"Did they tell you nothing of the beginnings of life and the ends of life, of its endless delights and possibilities?"
Sarnac shook his head.
"Not at school," said Starlight, who evidently knew her books; "they did that at church. Sarnac forgets the churches. It was, you must remember, an age of intense religious activity. There were places of worship everywhere. One whole day in every seven was given up to the Destinies of Man and the study of God's Purpose. The worker ceased from his toil. From end to end of the land the air was full of the sound of church bells and of congregations singing. Wasn't there a certain beauty in that, Sarnac?"
Sarnac reflected and smiled. "It wasn't quite like that," he said. "Our histories, in that matter, need a little revision."
"But one sees the churches and chapels in the old photographs and cinema pictures. And we still have many of their cathedrals. And some of those are quite beautiful."
"And they have all had to be shored up and underpinned and tied together with steel," said Sunray, "because they were either so carelessly or so faithlessly built. And anyhow, these were not built in Sarnac's time."
"Mortimer Smith's time," Sarnac corrected.
"They were built hundreds of years earlier than that."
"You must not judge the religion of an age by its temples and churches," said Sarnac. "An unhealthy body may have many things in it that it cannot clear away, and the weaker it is the less it can prevent abnormal and unserviceable growths...Which sometimes may be in themselves quite bright and beautiful growths.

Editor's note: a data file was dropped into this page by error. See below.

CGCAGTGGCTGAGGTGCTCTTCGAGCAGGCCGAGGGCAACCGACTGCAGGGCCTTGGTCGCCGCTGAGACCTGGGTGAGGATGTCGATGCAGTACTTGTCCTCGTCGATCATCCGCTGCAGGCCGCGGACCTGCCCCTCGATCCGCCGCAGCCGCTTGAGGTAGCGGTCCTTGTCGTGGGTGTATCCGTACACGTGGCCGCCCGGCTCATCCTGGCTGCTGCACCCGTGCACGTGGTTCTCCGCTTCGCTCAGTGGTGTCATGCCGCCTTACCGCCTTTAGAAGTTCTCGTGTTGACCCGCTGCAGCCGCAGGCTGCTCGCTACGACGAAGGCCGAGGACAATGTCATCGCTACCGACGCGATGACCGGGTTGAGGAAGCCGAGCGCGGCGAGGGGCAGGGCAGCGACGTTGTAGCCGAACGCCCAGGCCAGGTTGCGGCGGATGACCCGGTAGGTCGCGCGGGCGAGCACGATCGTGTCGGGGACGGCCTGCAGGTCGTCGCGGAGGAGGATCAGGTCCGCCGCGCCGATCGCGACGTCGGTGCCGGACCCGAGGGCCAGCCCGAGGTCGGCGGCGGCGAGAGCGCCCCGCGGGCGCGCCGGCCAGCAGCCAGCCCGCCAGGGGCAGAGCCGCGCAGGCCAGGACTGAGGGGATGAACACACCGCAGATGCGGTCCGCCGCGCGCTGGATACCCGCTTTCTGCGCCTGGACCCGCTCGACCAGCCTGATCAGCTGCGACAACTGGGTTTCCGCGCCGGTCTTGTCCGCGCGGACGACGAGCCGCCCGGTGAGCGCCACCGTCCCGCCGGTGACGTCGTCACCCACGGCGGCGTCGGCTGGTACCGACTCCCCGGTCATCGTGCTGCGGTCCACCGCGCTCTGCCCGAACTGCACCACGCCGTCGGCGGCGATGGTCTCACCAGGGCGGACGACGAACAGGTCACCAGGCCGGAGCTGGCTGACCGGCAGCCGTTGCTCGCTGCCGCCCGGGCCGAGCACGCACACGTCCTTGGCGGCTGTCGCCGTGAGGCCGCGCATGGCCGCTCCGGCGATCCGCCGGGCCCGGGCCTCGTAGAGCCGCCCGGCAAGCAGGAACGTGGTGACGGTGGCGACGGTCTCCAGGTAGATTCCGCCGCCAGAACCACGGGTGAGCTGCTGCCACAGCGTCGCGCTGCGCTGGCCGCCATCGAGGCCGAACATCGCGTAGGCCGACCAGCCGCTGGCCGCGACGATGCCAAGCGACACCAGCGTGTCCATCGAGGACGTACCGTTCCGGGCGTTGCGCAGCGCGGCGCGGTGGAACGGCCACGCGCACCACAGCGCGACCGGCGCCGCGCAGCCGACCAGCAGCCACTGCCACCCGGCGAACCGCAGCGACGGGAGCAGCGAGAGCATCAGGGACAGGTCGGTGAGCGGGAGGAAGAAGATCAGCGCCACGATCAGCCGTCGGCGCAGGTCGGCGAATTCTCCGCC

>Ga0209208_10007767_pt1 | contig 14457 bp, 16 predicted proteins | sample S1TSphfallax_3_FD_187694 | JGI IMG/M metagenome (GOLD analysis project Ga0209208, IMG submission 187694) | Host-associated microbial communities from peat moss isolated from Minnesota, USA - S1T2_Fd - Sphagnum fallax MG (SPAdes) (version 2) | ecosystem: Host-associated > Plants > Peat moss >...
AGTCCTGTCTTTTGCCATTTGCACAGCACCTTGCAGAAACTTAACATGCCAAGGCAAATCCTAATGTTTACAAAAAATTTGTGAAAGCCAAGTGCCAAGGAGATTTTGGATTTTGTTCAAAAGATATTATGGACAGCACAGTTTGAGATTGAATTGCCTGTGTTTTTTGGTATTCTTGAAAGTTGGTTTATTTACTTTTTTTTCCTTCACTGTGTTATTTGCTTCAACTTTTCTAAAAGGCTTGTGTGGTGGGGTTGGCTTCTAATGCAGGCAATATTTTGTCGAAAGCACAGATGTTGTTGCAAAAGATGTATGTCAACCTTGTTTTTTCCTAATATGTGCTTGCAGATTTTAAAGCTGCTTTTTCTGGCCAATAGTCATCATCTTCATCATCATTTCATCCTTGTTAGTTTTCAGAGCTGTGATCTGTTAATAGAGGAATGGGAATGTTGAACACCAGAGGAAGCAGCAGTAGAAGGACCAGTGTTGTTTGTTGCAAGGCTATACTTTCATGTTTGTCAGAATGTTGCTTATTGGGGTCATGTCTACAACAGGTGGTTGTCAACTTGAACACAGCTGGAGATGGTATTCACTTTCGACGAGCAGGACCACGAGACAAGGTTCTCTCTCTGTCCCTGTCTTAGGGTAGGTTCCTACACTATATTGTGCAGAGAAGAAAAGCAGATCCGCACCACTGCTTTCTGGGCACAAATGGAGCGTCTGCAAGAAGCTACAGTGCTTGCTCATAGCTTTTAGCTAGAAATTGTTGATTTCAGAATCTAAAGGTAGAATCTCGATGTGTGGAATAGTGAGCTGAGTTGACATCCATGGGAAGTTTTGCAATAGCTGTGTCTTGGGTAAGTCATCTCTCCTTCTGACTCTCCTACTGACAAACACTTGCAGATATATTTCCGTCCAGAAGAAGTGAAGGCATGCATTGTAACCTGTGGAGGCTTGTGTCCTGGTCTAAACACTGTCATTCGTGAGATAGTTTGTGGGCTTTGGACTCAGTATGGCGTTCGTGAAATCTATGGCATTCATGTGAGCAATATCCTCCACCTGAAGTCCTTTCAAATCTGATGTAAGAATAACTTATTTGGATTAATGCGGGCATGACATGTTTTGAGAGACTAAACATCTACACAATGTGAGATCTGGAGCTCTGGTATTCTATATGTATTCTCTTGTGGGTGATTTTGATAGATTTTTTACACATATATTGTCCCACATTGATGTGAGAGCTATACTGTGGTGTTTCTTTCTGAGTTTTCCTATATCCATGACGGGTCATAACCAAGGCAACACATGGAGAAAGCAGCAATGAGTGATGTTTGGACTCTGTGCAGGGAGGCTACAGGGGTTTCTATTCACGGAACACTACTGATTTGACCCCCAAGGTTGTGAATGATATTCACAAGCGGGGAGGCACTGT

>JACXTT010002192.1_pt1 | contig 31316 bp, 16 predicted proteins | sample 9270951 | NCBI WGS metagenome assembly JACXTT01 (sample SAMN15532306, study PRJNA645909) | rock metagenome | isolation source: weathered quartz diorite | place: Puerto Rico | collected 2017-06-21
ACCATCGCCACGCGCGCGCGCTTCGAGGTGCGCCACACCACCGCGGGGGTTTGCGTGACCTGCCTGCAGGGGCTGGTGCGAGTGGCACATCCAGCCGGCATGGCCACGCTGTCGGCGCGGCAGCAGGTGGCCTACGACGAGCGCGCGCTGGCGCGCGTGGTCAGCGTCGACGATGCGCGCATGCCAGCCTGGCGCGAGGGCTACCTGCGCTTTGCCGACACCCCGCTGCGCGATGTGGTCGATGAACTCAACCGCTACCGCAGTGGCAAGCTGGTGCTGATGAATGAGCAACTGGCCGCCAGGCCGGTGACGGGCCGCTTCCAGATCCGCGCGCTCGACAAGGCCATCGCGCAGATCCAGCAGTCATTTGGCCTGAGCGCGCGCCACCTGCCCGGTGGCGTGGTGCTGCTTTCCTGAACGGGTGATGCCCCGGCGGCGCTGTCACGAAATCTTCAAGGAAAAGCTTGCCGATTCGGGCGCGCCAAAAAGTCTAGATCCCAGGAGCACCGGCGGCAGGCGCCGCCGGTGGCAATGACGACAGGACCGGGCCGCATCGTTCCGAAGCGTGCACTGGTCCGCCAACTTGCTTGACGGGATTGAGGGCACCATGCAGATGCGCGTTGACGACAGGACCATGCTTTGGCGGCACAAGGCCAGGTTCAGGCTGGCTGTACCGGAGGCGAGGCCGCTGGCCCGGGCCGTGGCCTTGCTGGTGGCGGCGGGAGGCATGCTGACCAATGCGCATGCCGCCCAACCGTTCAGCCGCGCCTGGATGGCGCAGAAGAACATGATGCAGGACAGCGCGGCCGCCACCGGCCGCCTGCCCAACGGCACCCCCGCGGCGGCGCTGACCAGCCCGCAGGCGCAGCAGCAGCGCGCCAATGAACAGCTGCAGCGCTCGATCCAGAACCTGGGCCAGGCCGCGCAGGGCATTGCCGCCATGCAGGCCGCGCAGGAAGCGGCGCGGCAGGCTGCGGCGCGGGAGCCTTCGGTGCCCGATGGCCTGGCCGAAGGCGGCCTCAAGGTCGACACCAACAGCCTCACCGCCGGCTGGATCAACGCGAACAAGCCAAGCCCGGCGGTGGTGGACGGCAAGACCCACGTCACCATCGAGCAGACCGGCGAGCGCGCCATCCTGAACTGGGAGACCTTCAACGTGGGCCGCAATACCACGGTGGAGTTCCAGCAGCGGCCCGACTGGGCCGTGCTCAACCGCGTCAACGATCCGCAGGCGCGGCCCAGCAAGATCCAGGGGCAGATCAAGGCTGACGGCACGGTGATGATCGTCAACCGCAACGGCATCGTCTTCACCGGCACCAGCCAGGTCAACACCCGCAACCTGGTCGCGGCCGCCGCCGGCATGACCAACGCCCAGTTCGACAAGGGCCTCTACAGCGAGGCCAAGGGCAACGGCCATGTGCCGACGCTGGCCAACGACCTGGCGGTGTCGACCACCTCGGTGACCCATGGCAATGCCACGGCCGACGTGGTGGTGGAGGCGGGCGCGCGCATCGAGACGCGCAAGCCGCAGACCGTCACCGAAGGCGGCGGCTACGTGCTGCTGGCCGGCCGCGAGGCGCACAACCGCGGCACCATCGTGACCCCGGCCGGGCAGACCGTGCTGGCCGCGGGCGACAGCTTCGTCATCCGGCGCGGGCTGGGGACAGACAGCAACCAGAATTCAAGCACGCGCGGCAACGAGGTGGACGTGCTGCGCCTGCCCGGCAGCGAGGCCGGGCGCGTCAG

"But let me describe to you the religious life of my home and upbringing. There was a sort of State Church in England, but it had lost most of its official standing in regard to the community as a whole; it had two buildings in Cherry Gardens—one an old one dating from the hamlet days with a square tower and rather small as churches went, and the other new and spacious with a spire. In addition there were the chapels of two other Christian communities, the Congregationalists and the Primitive Methodists, and also one belonging to the old Roman Catholic communion. Each professed to present the only true form of Christianity and each maintained a minister, except the larger Church of England place, which had two, the vicar and the curate. You might suppose that, like the museums of history and the Temples of Vision we set before our young people, these places would display in the most moving and beautiful forms possible the history of our race and the great adventure of life in which we are all engaged, they would remind us of our brotherhood and lift us out of selfish thoughts...But let me tell you how I saw it:—
"I don't remember my first religious instruction. Very early I must have learnt to say a rhymed prayer to—
"'Gentle Jesus, meek and mild,Look on me, a little child.'